Old School Sales From 1980 - Is It Still Relevant?
Sometimes sales training opportunities appear in the most unlikely places. Last weekend I was walking in my neighborhood and came across a garage sale. Among the old exercise equipment, children’s toys, and patio furniture, I found something surprising: a sales training course from 1980. That’s right, ten cassette tapes promising to make me a master closer.
Could a 35 year old school sales training program still be relevant to sales people today? My curiosity was piqued, so I bought the tapes (for $1.99!) and went home to start my training.
Old School Selling: Controlling the Customer
While I was expecting the course to be a cliché ridden Glengarry Glen Ross type sales training program, I actually found much that a salesperson today could use. The course emphasized the psychology of selling and touched on topics such as becoming more assertive, reading a buyer’s hidden messages, and overcoming a seller’s inner fears and doubts. In addition, many of the closing techniques covered (the primary focus of the course) are still relevant today – assumptive close, alternate close, direct method, and so forth.
That being said, other closing techniques discussed now seem downright hokey such as the “Physical Action” close. Here sales people are advised to take an action such as pulling out a purchase agreement and start completing it. The idea is that by not asking you to stop, the buyer is actually giving you their unconscious consent to buy. Does anyone still use that one? Or my favorite, the “Gold Pen” close. Here the salesperson is supposed to change pens (presumably to the salesperson’s lucky gold pen) to signify that the buyer has agreed to buy and it is now time to sign the agreement. I am not sure how this works in the age of eSignatures.
One recurring theme that emerged from these tapes that I found praticularly dated was the heavy emphasis on using psychological tactics to “control” the buyer to in essence force a close. For example, one lesson was on different question forms designed to get the prospect to agree with you. Using negative word questions, for example, “Wouldn’t your feel more secure if you had more home insurance?” will generally illicit a positive response. Likewise, so will using “If” questions, “If I could demonstrate how this product could save you time and money, would you buy it?”
Notice how questions aren’t being asked to help the buyer understand their own needs better, or enable the salesperson develop valuable insights into a buyer’s business problems, rather they are part of a bag of tricks the seller can reach into when they need to push the buyer forward. I have no doubt that many of these techniques that now seem manipulative were widely accepted selling tactics back in the 1980s. However, today’s buyers (particularly B-to-B buyers) are sophisticated, armed with information, and, hate being sold to.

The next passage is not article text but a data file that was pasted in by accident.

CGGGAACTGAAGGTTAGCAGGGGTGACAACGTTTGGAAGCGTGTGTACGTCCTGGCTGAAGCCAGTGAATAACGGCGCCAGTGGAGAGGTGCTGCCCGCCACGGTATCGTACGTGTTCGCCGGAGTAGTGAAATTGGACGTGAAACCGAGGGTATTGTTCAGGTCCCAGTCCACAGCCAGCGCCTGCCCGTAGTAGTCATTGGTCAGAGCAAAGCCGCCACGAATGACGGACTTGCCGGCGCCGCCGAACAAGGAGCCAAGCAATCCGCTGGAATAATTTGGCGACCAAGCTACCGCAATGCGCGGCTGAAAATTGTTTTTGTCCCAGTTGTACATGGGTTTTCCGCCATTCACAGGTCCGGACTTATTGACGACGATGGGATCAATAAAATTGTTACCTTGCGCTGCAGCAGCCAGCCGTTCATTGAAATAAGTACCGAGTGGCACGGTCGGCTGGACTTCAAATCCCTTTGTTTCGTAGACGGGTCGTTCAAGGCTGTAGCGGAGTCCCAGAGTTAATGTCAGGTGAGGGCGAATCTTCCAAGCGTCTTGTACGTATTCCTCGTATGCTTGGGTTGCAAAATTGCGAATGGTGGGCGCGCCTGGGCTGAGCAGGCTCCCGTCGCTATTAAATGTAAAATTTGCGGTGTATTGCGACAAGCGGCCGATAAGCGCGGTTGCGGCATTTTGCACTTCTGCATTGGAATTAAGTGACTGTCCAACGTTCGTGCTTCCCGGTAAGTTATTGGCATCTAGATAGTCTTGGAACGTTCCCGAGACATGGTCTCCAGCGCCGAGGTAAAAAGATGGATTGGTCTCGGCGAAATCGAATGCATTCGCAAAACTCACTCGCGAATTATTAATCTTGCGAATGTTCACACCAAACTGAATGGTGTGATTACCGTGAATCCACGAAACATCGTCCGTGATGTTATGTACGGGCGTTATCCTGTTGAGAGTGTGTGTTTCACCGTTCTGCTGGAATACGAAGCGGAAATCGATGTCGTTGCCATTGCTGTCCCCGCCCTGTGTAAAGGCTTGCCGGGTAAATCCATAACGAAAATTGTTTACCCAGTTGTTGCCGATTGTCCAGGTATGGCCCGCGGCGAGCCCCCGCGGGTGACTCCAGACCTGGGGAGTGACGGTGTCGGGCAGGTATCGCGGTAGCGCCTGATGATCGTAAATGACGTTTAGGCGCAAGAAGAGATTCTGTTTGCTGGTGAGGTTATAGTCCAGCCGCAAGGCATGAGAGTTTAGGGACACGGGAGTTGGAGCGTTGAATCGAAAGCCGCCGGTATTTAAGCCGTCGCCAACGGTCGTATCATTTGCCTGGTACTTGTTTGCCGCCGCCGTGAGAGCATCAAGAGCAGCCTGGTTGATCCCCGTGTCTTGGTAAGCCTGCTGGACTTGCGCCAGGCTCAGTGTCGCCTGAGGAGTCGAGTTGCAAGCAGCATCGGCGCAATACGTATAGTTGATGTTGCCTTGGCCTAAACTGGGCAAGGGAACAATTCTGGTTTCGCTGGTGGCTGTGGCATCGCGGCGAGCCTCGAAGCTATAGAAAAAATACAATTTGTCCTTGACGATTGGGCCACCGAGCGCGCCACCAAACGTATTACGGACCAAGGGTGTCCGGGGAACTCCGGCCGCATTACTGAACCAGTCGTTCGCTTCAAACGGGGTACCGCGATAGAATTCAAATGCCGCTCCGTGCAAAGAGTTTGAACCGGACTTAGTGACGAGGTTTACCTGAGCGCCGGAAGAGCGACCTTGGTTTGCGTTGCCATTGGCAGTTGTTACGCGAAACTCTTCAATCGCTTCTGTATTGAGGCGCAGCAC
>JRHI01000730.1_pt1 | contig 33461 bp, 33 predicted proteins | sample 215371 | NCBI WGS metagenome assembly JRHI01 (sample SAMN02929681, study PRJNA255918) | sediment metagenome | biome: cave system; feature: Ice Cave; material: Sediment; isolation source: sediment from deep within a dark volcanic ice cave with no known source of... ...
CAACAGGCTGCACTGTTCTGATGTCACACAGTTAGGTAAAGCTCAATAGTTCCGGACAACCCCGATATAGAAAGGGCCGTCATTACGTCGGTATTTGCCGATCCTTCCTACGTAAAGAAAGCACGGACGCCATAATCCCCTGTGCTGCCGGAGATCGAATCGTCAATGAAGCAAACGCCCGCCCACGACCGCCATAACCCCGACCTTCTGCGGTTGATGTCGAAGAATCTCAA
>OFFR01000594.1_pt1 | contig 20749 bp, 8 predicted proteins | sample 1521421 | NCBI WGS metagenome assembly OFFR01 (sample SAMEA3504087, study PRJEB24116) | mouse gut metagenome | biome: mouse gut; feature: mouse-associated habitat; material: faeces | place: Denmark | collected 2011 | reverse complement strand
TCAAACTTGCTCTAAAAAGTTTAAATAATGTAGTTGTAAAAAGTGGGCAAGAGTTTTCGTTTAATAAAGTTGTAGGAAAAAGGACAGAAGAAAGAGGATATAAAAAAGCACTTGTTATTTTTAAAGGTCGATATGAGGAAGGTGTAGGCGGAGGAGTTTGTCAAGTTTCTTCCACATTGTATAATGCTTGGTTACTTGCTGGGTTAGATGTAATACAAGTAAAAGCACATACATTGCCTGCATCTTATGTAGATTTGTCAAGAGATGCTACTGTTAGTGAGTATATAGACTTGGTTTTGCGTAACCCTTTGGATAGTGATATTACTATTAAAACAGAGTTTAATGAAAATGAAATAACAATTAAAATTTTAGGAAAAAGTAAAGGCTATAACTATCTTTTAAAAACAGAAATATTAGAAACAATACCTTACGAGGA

Becoming a Master Closer: Keep it Simple
So how can you become a master closer without resorting to heavy handed “old school” tricks? The most important thing to remember is that successfully closing a sale should be the natural culmination of the sales conversation between you and the buyer, rather than the result of a last minute tactic you have to use. That means that prior to closing, you have built a strong relationship with the buyer, identified the buyer’s needs with great questions, presented your solution in a compelling manner that addresses the buyer’s needs, and managed any objections. Likewise, the buyer has completed their purchase process and has acknowledged that your solution fills their need. At that point, you have earned the right to ask for the order and should do so in a simple, straightforward manner.
Becoming a master closer today doesn’t require manipulative tactics or a deep understanding of behavioral psychology, but is does require a deep understanding of your buyer’s needs and compelling solution that satisfies those needs.
Photo credit: Hk-1
About David Jacoby
As a Managing Director at Sales Readiness Group, David helps large B2B sales organizations improve sales performance. Previously, David was a Principal at Linear Partners, a sales consulting firm providing sales strategy, sales operations, talent management, and interim management services to emerging growth companies. In the past, David has served as Vice President of Business Affairs of Xylo, Inc., where he was responsible for the Company's business development, sales operations, legal affairs, and financing activities.